Problem-Posing and the Prospect of Reforming the Sciences and the Humanities

Sunday, 15 February 2015
Exhibit Hall (San Jose Convention Center)
Jeremy B. Juybari, San Diego State University, Carlsbad, CA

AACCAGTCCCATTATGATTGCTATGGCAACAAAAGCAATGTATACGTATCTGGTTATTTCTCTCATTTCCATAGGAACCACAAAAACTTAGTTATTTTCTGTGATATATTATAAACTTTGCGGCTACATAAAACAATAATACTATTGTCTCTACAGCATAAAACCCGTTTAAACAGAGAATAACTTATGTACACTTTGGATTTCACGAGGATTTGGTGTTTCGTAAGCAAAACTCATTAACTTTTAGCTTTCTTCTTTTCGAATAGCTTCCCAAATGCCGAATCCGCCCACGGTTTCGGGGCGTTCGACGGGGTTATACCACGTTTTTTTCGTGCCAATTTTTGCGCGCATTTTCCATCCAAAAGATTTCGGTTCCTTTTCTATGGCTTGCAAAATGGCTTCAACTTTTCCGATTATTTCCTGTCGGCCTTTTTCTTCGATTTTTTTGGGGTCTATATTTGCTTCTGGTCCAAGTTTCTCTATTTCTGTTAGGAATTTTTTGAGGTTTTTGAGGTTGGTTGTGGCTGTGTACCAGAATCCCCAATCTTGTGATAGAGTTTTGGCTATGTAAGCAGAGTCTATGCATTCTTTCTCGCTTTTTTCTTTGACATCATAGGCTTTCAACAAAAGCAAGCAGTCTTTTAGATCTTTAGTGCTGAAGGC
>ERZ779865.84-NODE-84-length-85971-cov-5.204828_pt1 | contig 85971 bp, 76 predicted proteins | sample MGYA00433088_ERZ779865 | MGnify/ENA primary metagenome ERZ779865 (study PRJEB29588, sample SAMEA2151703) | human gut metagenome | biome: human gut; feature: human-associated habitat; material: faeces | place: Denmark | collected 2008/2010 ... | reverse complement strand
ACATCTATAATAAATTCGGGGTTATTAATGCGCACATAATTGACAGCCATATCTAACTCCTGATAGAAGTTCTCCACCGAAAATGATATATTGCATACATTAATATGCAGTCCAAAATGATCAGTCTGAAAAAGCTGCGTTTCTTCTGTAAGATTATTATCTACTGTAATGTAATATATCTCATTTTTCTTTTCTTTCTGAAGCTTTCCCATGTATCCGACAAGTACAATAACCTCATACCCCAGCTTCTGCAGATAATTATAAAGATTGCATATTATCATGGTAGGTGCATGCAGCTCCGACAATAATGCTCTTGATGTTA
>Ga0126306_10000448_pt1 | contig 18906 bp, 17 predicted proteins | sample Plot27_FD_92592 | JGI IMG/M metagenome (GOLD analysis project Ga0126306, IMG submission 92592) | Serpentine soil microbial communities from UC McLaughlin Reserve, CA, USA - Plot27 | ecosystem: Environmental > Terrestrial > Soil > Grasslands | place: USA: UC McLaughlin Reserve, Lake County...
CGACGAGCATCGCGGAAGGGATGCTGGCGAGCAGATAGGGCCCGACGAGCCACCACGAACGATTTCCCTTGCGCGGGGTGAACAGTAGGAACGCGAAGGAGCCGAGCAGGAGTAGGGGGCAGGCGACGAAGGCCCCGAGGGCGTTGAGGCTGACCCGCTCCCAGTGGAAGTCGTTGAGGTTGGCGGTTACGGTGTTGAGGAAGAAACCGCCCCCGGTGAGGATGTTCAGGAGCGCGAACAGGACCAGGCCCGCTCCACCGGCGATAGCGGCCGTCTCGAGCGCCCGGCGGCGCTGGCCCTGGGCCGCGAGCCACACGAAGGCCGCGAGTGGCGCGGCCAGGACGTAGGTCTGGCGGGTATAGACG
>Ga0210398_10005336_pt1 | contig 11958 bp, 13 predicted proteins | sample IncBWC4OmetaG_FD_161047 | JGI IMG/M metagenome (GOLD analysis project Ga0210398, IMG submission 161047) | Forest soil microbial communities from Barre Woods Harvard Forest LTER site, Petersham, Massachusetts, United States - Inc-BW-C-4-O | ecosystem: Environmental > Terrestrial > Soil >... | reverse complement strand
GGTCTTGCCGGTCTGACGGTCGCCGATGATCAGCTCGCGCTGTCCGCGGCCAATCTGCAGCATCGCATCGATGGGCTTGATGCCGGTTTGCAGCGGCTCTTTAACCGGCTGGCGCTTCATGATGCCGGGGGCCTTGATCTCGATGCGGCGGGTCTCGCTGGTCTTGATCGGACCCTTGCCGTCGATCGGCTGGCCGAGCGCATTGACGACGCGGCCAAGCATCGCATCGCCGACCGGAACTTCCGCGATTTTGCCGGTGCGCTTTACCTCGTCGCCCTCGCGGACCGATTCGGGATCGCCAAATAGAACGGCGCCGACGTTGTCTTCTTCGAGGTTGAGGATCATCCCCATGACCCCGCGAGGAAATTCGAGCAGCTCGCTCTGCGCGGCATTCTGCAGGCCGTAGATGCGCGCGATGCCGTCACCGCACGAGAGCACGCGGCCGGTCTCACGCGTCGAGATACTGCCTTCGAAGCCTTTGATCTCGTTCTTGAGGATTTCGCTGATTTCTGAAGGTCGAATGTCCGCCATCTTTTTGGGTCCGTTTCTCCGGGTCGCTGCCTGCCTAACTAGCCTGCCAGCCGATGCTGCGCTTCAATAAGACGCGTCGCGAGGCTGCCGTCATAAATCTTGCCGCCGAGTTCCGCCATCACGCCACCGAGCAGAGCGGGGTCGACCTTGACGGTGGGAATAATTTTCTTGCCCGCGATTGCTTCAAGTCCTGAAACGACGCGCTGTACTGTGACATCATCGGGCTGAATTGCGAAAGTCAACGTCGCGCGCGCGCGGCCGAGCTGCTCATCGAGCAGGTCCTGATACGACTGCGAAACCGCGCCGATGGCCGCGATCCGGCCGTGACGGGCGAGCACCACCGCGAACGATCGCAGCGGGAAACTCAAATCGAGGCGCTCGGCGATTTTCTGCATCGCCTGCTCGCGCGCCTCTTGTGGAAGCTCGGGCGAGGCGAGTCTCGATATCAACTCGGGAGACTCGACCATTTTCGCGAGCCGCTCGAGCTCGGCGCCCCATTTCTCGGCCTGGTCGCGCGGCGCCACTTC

Over the past 30 years, there has been a burgeoning sense of antagonism between the Sciences and the Humanities. However, much popular analysis, as exemplified by Steven Pinker and Leon Wieseltier, has fixated on the reality of academic friction––and the respective need for “reform”––more than the foundations of such acrimony. This paper seeks to take the Science-Humanities debate away from the description of antagonistic realities and into an exploration of the socio-political roots of such disciplinary rivalry. By employing a comparative-historical analysis, we argue that the vocationalization and corporatization of United States universities over the past two centuries has disproportionately impacted the balance between the Sciences and the Humanities. Furthermore, we argue that this imbalance and corresponding educational “scarcity” is the crux of the Science-Humanities chasm. We conclude that the Sciences and the Humanities can reform each other––and that disciplinary antagonism can be quelled––through an institutional emphasis on the use of the “meta-question” aspect of Problem-Posing educational philosophy.